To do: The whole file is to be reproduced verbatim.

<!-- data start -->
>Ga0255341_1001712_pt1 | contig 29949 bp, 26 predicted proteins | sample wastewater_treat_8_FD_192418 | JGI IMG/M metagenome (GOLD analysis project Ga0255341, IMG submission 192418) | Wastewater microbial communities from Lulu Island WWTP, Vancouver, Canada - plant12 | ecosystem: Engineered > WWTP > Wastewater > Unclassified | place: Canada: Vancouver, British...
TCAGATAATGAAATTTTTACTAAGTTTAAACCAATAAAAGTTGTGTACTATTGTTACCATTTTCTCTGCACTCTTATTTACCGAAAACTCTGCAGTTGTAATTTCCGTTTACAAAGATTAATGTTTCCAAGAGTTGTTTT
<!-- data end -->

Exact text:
>Ga0255341_1001712_pt1 | contig 29949 bp, 26 predicted proteins | sample wastewater_treat_8_FD_192418 | JGI IMG/M metagenome (GOLD analysis project Ga0255341, IMG submission 192418) | Wastewater microbial communities from Lulu Island WWTP, Vancouver, Canada - plant12 | ecosystem: Engineered > WWTP > Wastewater > Unclassified | place: Canada: Vancouver, British...
TCAGATAATGAAATTTTTACTAAGTTTAAACCAATAAAAGTTGTGTACTATTGTTACCATTTTCTCTGCACTCTTATTTACCGAAAACTCTGCAGTTGTAATTTCCGTTTACAAAGATTAATGTTTCCAAGAGTTGTTTT